In 1997, Gordon Brown announced what he claimed were the “most radical welfare reforms since the Second World War” and declared that the unemployed young would be first in the firing line. “How,” he asked, “did a society like ours get itself into a position where we are wasting young people’s talents like this?” Under his new Welfare-to-Work programme, funded by a £5 billion windfall tax on the privatised utilities, the welfare state would be transformed, making it crystal clear that “staying at home is not an option”.
That was 13 years ago. Fast-forward a dozen years of supposed fiscal ‘prudence’ during which the biggest fiscal crisis in memory crashed everyone’s party and we find Gordon’s replacement as Chancellor, Alastair Darling admitting on August 19th 2009 “this country risks a ‘lost generation’ as the number of NEETs (Not in Employment, Education or Training) rises to nearly 959,000. These figures are further evidence that the recession has had a devastating impact on the ability of school and college-leavers to find work.”
Given such a decade, it was pure déja vu to witness Labour Leader Iain Gray declaim to the faithful gathered in a drookit Oban last weekend that “What holds this country back is not its constitutional status. It is every child growing up in a family made dysfunctional by drugs or alcohol. It is every pupil who leaves a school unable to read write or count properly. It is every youngster who drifts into unemployment and an empty future.”
Mr Gray’s speech was peppered with personal international references from Chile to Mozambique to Cambodia, so recent claims that he has no hinterland clearly cannot be true. He must therefore be fully aware that, as a part of Britain, Scotland shares an abysmal record of failure in NEETs as, in contrast to elsewhere in Europe, our numbers continues to rise—a calamity that affects many more than just those youngsters involved.
Government figures show that each new NEET dropping out of education at 16 costs an average of £97,000 during their lifetime. The worst will cost more than £300,000. Given that these figures are worsening (the million mark was passed in Q3 of 2009), that is well over £100bn of public money diverted from schools, hospitals, etc, to say nothing of anger, frustration and disillusionment suffered by generations of youngsters whose hopes lie in ruins.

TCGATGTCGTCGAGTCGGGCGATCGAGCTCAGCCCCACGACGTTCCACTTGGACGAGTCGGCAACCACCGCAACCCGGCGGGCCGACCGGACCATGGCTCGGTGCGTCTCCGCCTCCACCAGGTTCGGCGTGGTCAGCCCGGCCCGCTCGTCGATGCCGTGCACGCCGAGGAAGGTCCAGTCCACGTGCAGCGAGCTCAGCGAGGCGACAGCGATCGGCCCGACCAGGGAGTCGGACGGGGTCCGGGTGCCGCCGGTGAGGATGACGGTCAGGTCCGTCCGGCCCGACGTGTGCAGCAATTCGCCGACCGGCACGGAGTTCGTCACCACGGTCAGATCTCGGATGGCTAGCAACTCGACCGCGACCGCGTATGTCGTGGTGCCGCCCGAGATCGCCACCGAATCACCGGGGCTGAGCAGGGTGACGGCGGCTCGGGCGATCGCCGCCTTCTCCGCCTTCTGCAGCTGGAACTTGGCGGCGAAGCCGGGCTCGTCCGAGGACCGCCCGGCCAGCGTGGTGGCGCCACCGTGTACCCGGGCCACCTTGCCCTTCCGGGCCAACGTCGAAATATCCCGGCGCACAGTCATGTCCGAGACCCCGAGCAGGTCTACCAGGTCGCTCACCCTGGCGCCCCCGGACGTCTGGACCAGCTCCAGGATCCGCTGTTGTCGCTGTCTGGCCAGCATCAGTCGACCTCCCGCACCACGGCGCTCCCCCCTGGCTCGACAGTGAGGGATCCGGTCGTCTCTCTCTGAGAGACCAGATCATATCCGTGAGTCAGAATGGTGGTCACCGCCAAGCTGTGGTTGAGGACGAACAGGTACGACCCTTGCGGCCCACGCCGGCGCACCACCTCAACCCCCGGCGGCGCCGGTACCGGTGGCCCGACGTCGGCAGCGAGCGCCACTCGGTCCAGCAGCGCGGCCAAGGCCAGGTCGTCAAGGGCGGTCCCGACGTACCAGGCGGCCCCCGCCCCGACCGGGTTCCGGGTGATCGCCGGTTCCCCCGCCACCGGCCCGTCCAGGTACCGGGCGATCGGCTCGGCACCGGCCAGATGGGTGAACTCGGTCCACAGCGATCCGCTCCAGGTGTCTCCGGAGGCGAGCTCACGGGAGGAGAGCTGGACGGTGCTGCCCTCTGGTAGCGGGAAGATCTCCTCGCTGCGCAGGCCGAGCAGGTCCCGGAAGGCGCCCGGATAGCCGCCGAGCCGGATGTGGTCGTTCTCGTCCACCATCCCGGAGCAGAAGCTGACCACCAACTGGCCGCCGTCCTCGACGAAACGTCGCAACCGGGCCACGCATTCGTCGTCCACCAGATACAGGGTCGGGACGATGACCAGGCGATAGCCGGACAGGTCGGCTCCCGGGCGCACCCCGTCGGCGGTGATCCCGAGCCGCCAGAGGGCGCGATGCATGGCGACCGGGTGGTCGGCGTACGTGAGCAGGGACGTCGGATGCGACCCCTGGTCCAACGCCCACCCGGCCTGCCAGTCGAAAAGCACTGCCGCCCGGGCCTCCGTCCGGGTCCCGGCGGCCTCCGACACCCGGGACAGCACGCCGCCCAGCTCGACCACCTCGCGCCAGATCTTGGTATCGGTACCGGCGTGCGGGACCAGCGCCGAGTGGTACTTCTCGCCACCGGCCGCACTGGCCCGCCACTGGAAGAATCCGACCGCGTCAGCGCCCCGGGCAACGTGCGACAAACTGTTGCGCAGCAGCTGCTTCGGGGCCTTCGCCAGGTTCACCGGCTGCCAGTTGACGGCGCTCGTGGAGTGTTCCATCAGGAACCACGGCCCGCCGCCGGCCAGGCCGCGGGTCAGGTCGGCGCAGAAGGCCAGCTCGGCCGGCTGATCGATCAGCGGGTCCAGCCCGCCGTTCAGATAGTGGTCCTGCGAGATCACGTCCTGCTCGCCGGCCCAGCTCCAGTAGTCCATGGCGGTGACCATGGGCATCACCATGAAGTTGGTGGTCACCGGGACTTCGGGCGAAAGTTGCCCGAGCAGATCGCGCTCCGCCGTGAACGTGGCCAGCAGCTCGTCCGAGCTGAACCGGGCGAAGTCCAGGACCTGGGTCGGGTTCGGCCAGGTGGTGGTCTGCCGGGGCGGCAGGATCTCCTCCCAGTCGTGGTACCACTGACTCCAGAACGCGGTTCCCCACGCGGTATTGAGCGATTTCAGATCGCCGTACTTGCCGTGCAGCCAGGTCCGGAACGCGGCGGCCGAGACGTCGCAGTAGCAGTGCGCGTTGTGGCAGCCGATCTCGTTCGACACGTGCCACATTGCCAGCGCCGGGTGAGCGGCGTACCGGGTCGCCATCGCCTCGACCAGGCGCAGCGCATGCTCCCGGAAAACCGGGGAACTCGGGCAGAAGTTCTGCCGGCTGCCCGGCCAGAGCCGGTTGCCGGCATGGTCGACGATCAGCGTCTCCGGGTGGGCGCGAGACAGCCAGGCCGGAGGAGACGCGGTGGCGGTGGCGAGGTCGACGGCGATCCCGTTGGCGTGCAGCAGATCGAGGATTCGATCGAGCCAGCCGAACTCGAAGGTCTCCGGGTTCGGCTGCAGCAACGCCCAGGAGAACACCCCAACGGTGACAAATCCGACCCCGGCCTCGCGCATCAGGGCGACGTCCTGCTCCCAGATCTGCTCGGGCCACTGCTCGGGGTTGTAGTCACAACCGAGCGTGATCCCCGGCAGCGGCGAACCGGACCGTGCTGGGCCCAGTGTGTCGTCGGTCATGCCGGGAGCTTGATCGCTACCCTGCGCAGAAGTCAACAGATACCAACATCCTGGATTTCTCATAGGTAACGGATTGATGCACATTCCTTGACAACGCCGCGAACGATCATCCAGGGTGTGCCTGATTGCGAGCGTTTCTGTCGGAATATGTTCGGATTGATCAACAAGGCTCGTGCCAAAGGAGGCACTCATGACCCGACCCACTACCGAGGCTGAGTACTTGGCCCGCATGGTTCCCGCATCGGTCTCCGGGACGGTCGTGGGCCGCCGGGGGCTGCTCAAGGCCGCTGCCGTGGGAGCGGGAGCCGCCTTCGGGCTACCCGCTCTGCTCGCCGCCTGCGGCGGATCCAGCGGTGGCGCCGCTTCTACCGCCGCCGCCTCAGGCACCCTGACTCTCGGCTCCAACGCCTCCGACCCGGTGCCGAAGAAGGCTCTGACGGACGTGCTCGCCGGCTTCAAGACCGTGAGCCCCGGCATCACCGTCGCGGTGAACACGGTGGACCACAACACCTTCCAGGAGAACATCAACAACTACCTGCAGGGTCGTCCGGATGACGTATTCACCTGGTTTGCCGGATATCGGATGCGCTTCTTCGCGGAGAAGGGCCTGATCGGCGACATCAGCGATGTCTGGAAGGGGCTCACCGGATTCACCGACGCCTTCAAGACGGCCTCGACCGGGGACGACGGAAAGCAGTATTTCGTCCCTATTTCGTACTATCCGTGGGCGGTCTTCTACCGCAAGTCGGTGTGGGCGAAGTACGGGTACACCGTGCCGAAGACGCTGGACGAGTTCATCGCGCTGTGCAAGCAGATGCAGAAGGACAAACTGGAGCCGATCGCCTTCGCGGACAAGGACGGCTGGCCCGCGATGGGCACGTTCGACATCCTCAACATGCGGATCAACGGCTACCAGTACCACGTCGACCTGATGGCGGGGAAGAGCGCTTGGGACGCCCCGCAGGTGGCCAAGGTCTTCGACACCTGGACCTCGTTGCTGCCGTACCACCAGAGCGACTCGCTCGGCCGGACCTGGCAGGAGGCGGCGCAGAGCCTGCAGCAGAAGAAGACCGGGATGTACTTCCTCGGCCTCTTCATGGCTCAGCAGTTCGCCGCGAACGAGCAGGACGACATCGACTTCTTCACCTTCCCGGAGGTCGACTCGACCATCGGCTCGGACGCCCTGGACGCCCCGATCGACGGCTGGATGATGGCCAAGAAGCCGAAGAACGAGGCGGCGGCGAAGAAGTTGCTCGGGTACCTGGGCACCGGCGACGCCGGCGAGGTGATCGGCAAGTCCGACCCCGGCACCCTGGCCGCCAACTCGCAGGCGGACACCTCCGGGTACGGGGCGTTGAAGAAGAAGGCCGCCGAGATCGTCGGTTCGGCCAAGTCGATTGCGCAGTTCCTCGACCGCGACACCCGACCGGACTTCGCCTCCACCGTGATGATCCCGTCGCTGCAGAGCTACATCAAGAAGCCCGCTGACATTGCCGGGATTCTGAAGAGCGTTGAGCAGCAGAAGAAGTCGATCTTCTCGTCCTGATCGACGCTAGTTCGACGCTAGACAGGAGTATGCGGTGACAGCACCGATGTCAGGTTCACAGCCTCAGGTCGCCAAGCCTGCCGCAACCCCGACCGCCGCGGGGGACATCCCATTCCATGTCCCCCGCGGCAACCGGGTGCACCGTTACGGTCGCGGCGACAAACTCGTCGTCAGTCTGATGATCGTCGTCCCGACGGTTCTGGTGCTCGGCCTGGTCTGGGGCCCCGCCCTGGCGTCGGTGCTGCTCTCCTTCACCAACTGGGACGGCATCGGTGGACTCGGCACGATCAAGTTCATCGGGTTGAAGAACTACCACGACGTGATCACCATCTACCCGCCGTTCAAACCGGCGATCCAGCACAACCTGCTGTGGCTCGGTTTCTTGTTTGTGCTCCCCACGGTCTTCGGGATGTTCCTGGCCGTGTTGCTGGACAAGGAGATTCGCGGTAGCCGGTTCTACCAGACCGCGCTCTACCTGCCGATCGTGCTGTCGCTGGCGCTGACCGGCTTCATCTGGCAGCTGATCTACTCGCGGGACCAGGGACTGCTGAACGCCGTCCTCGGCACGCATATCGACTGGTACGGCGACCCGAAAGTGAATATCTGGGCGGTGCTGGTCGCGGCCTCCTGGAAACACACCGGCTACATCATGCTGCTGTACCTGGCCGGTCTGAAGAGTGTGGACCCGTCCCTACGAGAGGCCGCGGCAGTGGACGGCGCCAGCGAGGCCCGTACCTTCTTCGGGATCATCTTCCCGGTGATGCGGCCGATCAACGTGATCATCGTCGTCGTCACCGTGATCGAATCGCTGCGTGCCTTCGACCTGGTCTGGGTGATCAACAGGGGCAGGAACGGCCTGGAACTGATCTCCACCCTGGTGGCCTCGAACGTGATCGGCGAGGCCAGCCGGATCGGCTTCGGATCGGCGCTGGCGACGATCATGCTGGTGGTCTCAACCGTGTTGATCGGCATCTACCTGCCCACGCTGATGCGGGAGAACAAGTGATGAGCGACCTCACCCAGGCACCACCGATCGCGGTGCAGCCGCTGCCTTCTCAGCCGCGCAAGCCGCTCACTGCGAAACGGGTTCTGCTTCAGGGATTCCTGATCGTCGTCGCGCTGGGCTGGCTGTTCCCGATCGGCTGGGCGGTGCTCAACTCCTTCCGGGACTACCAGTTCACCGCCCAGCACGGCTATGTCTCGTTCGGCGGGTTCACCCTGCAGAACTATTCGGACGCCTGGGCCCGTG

Comparable rates in other European countries throw a harsh light on any achievement we may claim through the Chancellor £5bn windfall spend after 1997. While both UK and Scottish NEET statistics now hover over 15%, our Nordic Council neighbours tell a very different story. Both Denmark and Norway hover around 5% with a lower figure for 16-year-olds while Scotland’s fare worse than our average. And how has ‘little’ Denmark weathered the recession now buffeting ‘Great’ Britain so badly? Their overall unemployment rate has risen from just under 4% in 2007 to just over 4% this year.
As long ago as December 2006, East Lothian’s then Labour administration had developed its own NEET strategy, with five priority targets aimed at East Lothian’s three areas of multiple deprivation, all identified in Prestonpans and Tranent. At that time, our economy was still booming and the total of all NEETs in Scotland was only 32,000, while East Lothian’s was barely 500. After three years of following their ‘targeted’ strategy, that number is now 1,720 or 28% of the age group. This tripling to over 1 in 4 is a miserable failure for any strategy. Only South Ayrshire and (more ominously because that’s where our good jobs are) West Lothian and Edinburgh are worse.
However, if East Lothian were to suddenly find itself on a par with Denmark, we could find our NEET tally collapsed to 370 and £170,000,000 freed up to invest elsewhere. More importantly, an additional 1,300 of our young people would be contributing locally with jobs, hopes and a real future. Is such an enlightened option not worth consideration, rather than ridicule?
In his speech, Mr Gray seemed to relish blaming the Scottish Government for our present ills: “In the chamber and committees the Labour group has harried, hounded and hamstrung SNP ministers.” If, as he claims, “Our public finances were sustainable and our spending in-line with the needs and priorities of the people” and “The Labour government held our economy together”, he must expect the public to suffer collective amnesia over this past decade. That whole time, it was Labour administrations at all levels who doubled the spend of public monies in education and health to so little effect, as well as funding—yet still failing—many worthy causes such as NEETs.
East Lothian may still be relatively prosperous but it still has its areas of multiple deprivation. Worse, with NEET rates now triple what they were before, some new thinking must precede hosing in any more money after the last largesse, especially as we should be agreed that we have none to spare. Oban’s rain was heavy but even it cannot wash away a fiscal reality that ex-government ministers of any or all stripes ought to share.
 Meet the Neets, Daily Telegraph, 15th April 2007
 Leader’s Speech to Labour’s Scottish Conference, Oban, October 30th 2010
 Starting Well or Losing their Way? The Position of Youth in the Labour Market in OECD Countries. Glenda Quintini and Sébastien Martin, OECD SOCIAL, EMPLOYMENT AND MIGRATION WORKING PAPERS No 39, 2006
 Scottish Census Results On-Line 2011
 Youth Unemployment Rising in Most Areas, The Guardian, 11th August 2010